Official newspaper of The University of Texas at Austin

The Daily Texan

Official newspaper of The University of Texas at Austin

The Daily Texan

Official newspaper of The University of Texas at Austin

The Daily Texan

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October 4, 2022

Latinx Community Affairs to hold Latinx graduation ceremony after loss of University funding

Breyona Mitchell

The Latinx Community Affairs student organization, formerly a University-sponsored organization, will hold their annual Latinx graduation ceremony after reaching its fundraising goal, the organization announced in an Instagram post Tuesday. 

The University announced they would no longer sponsor cultural graduation ceremonies, including the Latinx Graduation Ceremony, in January, in order to comply with Senate Bill 17. Texas Exes later said they would sponsor the events on a drop-in basis, meaning participants would not walk a stage as in previous years. 

“The passage of SB 17 and subsequent shutdown of the (Multicultural Engagement Center) was a devastating blow to our organization and its beloved programming,” the organization said in an Instagram post. “Over the past semester, we’ve had to get creative to ensure our survival as an organization and hosts of Latinx Grad.”

The funds for the ceremony come from The League of United Latin American Citizens, Austin City Council and a GoFundMe created on Feb. 2, according to the post. The GoFundMe raised nearly $4,000 of the organization’s $8,000 goal.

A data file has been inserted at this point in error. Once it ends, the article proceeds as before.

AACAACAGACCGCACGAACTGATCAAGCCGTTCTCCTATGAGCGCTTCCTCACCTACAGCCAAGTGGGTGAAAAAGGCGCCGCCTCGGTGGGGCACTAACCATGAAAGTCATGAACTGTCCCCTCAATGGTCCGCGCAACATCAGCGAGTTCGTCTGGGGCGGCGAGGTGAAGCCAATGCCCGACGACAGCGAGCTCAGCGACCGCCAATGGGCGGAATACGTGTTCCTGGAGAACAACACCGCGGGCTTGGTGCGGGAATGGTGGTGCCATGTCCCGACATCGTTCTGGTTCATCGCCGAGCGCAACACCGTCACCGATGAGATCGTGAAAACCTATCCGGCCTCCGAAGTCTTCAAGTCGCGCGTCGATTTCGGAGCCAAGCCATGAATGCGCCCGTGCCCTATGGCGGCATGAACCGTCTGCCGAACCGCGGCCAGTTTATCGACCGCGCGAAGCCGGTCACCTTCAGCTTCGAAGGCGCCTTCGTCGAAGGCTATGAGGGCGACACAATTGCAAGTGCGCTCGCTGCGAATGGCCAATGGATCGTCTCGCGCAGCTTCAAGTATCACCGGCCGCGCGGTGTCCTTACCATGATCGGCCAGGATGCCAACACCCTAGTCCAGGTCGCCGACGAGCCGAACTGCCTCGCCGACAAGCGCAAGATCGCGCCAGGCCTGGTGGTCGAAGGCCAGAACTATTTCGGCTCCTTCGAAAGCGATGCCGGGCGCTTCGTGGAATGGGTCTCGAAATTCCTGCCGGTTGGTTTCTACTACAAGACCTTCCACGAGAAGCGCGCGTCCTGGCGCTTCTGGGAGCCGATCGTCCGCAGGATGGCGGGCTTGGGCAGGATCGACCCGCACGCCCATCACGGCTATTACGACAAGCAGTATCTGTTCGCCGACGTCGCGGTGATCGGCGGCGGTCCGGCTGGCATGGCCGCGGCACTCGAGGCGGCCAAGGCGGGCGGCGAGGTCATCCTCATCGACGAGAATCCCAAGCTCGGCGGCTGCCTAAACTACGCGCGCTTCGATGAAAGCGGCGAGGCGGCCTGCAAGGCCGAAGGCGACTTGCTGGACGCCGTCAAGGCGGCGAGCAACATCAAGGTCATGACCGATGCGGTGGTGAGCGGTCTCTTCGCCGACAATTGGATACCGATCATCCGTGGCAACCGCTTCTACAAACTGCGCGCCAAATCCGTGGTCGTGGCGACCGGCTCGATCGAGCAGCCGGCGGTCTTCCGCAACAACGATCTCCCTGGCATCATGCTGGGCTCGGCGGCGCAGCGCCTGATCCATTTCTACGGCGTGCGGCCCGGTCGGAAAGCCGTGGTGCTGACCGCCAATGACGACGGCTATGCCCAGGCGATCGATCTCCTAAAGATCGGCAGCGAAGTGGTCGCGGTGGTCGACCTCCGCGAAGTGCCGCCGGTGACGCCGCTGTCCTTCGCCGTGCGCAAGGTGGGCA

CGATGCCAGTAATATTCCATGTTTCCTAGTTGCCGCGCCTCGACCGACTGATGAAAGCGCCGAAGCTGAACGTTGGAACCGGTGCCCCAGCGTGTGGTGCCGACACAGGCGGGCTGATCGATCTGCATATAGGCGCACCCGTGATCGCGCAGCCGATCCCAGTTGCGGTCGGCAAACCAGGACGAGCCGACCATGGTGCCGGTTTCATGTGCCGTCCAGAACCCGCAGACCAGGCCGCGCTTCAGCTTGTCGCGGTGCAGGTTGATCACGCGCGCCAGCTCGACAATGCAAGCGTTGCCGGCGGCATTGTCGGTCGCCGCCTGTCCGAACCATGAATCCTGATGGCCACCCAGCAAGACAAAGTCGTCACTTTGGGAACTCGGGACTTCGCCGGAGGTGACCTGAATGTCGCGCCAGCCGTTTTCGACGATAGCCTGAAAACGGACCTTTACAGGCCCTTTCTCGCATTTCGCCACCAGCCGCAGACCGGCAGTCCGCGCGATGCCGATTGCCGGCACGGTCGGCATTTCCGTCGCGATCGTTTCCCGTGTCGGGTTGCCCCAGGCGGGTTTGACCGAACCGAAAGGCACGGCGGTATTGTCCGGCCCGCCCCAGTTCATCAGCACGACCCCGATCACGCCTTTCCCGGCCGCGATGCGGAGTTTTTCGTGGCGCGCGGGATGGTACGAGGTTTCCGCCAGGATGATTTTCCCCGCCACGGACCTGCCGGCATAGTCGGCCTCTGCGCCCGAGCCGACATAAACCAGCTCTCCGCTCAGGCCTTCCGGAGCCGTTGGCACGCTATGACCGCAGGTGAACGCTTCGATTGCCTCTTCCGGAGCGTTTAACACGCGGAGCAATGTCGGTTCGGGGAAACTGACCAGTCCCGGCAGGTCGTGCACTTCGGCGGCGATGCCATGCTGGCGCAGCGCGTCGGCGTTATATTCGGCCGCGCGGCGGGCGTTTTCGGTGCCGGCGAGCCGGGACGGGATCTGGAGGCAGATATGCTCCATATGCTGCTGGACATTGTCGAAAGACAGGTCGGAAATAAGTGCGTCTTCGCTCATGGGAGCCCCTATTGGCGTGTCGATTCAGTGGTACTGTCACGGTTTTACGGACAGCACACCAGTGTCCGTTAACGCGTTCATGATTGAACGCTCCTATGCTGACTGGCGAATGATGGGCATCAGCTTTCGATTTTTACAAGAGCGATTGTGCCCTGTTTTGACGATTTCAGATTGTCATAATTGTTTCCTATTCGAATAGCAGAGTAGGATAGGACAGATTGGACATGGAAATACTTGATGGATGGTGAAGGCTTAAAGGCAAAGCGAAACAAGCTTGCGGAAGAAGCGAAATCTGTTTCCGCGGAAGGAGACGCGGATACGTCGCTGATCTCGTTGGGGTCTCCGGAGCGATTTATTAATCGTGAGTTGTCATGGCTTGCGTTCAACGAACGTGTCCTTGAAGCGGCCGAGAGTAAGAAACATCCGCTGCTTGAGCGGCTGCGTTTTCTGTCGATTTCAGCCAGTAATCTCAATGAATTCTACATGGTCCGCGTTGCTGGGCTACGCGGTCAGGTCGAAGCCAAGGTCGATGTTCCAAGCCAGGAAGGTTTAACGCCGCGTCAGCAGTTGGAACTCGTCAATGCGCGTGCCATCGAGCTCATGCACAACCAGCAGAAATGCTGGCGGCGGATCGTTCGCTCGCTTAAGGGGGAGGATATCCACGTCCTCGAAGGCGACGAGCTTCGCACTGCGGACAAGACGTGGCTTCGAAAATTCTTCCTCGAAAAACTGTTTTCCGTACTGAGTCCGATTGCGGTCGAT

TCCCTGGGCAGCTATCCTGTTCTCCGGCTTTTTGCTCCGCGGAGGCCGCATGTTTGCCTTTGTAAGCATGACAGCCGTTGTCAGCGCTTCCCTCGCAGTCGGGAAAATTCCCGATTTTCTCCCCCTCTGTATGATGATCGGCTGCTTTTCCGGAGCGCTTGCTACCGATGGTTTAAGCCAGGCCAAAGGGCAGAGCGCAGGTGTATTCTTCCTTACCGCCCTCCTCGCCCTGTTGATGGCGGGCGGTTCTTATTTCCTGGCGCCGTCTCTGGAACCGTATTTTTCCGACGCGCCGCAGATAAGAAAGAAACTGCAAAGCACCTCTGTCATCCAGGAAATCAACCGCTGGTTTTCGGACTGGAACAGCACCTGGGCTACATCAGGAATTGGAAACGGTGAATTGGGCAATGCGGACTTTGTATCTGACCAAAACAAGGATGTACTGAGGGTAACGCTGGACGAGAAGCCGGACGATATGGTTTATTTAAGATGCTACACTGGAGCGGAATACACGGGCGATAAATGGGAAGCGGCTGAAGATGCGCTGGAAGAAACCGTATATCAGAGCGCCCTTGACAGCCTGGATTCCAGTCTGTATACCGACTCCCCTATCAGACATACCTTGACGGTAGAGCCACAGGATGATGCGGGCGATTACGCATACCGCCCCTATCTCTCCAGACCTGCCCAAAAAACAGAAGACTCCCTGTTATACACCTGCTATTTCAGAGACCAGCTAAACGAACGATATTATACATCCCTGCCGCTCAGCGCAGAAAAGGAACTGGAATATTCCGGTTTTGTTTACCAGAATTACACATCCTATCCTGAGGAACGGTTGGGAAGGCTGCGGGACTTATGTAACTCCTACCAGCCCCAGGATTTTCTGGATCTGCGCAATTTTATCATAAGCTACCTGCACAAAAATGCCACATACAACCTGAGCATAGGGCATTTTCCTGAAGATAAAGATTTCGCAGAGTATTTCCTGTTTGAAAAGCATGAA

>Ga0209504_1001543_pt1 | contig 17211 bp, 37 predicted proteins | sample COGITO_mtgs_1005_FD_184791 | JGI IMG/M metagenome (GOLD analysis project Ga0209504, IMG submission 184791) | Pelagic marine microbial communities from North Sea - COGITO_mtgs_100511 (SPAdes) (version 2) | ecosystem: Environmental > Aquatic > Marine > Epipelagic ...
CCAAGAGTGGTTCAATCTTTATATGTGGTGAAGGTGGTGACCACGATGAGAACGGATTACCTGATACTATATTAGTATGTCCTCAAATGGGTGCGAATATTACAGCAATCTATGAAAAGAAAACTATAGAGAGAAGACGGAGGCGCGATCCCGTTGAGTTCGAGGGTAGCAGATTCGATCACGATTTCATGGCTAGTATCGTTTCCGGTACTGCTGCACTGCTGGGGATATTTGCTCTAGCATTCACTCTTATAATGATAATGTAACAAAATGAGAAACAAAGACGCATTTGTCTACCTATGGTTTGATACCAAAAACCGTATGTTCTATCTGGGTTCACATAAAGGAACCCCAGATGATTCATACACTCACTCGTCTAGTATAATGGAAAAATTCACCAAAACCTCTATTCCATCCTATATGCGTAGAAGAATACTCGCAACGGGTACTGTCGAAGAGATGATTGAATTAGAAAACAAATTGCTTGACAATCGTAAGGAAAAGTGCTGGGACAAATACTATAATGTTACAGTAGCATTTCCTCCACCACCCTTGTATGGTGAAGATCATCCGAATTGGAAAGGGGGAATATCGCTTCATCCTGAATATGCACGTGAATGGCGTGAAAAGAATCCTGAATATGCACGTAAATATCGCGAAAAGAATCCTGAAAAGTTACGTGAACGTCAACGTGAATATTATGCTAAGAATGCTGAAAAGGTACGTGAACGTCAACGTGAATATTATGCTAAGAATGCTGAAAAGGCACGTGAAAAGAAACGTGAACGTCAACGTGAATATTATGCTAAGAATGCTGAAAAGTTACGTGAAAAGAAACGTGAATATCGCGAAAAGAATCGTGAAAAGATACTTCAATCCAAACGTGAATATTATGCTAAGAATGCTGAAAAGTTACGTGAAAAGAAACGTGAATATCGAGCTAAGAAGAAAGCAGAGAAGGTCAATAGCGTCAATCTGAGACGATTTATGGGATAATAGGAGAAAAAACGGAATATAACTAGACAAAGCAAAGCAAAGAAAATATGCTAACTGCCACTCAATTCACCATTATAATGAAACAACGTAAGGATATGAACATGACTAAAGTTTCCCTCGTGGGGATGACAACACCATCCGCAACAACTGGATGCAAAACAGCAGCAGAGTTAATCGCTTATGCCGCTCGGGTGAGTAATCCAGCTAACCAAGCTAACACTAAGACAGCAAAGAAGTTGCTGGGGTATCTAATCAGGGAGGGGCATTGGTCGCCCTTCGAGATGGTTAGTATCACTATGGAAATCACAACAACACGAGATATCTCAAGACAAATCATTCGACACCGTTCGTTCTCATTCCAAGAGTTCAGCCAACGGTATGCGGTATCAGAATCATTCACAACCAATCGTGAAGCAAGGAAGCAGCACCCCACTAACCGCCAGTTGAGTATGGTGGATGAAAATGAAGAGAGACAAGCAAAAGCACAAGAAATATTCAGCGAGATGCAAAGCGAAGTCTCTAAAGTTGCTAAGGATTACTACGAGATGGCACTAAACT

Juan Proaño, CEO of the League of United Latin American Citizens, said the League covered a majority of the ceremony’s cost after leaders in The Latinx Community Affairs organization reached out. 

“We’re providing additional support,” Proaño said.“We’re helping them with anything that they really need.”

According to the post, the ceremony will be separate from Celebración, the reception hosted by Texas Exes. Registered students will be able to walk across a stage and receive a free graduation cord at the May 9 event, which will be held at the Austin Independent School District Performing Arts Center. Participants are limited to three guests due to the venue’s reduced capacity. 

Proaño said the League has been tracking other DEI-related issues across the nation. 

“These are Latino students that just want to celebrate who they are and their culture, (and) values and they have clearly gone to school, they’ve paid for their school, they have done very well for themselves and for their families to get to the point that they can actually graduate,” Proaño said. “Now (the school is) essentially saying ‘We’re not recognizing the student body because of a policy decision that’s been made by the governor.’”

The University declined to comment.

Editor’s Note: This story has been updated to correct the acronym for LULAC. The Texan regrets this error.

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About the Contributors
Kylee Howard, Associate News Editor
Kylee is a second-year journalism major from Waco, TX. She is currently an Associate News Editor but formerly served as a News Desk Editor.
Breyona Mitchell, Associate Comics Editor
Breyona is a sophomore english and studio art double major from Houston, Texas. Currently, they work as the associate comics editor and has previously drawn for the paper as a senior artist. They love playing video games with their friends.